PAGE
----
This year, record high crop prices have been a major driving force behind rising potash prices. And demand for such fertilizers is poised to increase. Potash is formed from the slow evaporation of water in an ancient ocean. Not all salt basins are created equal, and high-density brine is required to generate the type of potash salt used for fertilizer. While small potash deposits are found in many regions, only a few larger deposits have been delimitated. Exploration and discovery of new deposits is crucial in meeting future potash demand.
Arizona, New Mexico, Colorado and Utah are home to multiple salt basins. While it has been extracted for years, demand and prices have taken off only recently. Going forward, many economists are predicting runaway potash demand.
The Holbrook and Paradox Basins are two salt basins found in the region. Holbrook Basin is close to Holbrook, Arizona, which, according to the AZ GS, hosts a large potash deposit. Extensive drilling in the 1960s and 1970s drilled more than 100 holes to delineate the resource and reported the presence of potassium minerals sylvite, carnallite and polyhalite. Following are characteristics of the basin:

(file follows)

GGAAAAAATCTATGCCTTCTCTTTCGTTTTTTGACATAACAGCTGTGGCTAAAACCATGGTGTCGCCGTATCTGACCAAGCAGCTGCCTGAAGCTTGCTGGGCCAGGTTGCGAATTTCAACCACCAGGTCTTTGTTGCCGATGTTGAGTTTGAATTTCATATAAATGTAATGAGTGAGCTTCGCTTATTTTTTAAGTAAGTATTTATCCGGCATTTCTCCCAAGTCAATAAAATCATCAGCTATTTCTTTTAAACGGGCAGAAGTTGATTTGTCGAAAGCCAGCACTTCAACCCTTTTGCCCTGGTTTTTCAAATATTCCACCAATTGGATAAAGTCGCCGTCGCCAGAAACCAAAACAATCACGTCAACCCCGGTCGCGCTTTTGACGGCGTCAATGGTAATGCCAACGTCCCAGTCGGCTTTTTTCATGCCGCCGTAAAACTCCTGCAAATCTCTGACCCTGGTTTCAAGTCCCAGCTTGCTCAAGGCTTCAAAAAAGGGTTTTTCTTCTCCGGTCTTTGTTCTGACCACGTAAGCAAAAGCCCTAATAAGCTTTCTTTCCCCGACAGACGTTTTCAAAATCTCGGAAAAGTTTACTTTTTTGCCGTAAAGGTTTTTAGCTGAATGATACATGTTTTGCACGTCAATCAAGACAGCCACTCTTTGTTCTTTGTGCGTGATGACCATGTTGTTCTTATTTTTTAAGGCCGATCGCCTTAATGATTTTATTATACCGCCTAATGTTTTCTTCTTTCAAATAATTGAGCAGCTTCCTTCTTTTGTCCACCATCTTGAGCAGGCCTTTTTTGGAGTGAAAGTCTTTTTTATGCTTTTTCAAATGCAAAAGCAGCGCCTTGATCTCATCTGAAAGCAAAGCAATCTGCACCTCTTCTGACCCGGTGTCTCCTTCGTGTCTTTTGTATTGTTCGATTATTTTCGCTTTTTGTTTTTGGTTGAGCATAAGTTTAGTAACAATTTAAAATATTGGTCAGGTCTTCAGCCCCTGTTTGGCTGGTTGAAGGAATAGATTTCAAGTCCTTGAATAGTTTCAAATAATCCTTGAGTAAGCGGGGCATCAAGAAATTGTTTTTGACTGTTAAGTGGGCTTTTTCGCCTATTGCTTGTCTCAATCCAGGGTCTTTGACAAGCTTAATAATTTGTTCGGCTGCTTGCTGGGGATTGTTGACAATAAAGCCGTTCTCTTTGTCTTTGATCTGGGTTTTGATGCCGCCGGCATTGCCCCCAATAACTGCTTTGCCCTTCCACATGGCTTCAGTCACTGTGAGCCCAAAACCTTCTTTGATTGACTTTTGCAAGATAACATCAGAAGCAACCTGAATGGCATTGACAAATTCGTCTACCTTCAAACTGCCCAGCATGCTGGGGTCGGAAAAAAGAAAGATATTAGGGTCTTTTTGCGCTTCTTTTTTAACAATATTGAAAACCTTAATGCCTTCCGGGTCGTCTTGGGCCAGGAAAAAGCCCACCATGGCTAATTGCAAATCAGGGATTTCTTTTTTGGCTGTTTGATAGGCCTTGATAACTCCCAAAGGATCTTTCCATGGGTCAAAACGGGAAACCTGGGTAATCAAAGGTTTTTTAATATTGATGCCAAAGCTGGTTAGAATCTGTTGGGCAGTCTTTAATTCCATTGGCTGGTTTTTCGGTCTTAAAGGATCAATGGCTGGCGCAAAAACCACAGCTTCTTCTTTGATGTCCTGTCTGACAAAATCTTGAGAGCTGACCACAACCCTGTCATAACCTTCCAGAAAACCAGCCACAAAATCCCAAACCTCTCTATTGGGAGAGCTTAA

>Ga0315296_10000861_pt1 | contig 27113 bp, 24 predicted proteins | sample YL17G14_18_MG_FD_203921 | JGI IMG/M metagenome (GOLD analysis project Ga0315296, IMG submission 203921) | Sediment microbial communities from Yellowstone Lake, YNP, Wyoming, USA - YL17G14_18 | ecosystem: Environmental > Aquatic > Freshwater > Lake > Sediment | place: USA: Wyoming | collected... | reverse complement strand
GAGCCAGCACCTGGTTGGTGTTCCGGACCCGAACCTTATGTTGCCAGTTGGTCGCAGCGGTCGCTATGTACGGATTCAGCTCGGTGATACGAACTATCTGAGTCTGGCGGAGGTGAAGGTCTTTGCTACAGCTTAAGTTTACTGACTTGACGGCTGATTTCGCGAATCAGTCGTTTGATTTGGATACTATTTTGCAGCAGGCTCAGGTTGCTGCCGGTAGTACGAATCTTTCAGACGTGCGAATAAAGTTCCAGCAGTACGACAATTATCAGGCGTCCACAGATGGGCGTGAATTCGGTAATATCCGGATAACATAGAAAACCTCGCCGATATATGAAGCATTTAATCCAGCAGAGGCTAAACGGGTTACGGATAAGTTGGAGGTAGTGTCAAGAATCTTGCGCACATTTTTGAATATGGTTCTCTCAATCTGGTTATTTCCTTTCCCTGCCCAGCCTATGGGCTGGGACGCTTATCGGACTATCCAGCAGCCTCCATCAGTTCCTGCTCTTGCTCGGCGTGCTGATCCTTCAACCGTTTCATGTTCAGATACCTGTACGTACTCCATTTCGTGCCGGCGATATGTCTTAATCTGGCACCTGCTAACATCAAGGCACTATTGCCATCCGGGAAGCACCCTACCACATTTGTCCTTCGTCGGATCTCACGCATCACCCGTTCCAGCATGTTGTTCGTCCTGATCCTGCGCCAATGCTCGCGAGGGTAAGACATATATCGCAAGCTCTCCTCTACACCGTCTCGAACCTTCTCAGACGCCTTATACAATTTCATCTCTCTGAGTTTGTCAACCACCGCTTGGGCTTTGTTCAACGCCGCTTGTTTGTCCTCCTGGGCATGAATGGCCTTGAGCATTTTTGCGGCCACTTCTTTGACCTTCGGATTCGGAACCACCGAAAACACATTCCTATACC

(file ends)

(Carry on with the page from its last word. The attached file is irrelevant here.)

- The potash deposit is situated from 700–2,000 ft. belowground.
- Most of the deposit is found at ~1,200–1,300 ft. deep.
- The maximum thickness of the potash is about 40 ft.
Total volume estimates range from 5.68–6.45 km. According to the AZ GS, the basin hosts an estimated 682 Mt.–2.27 Bt. A key explorer hard at work in Holbrook Basin is Passport Potash Inc. (TSX.V:PPI, OTCQX:PPRTF), which currently controls over 70,000 acres of land in the basin. Passport has combined both historic records and its own drilling program to further substantiate the potash grade and quantity. Drilling is on the property currently underway and an NI-43-101-compliant resource estimate is currently in the works.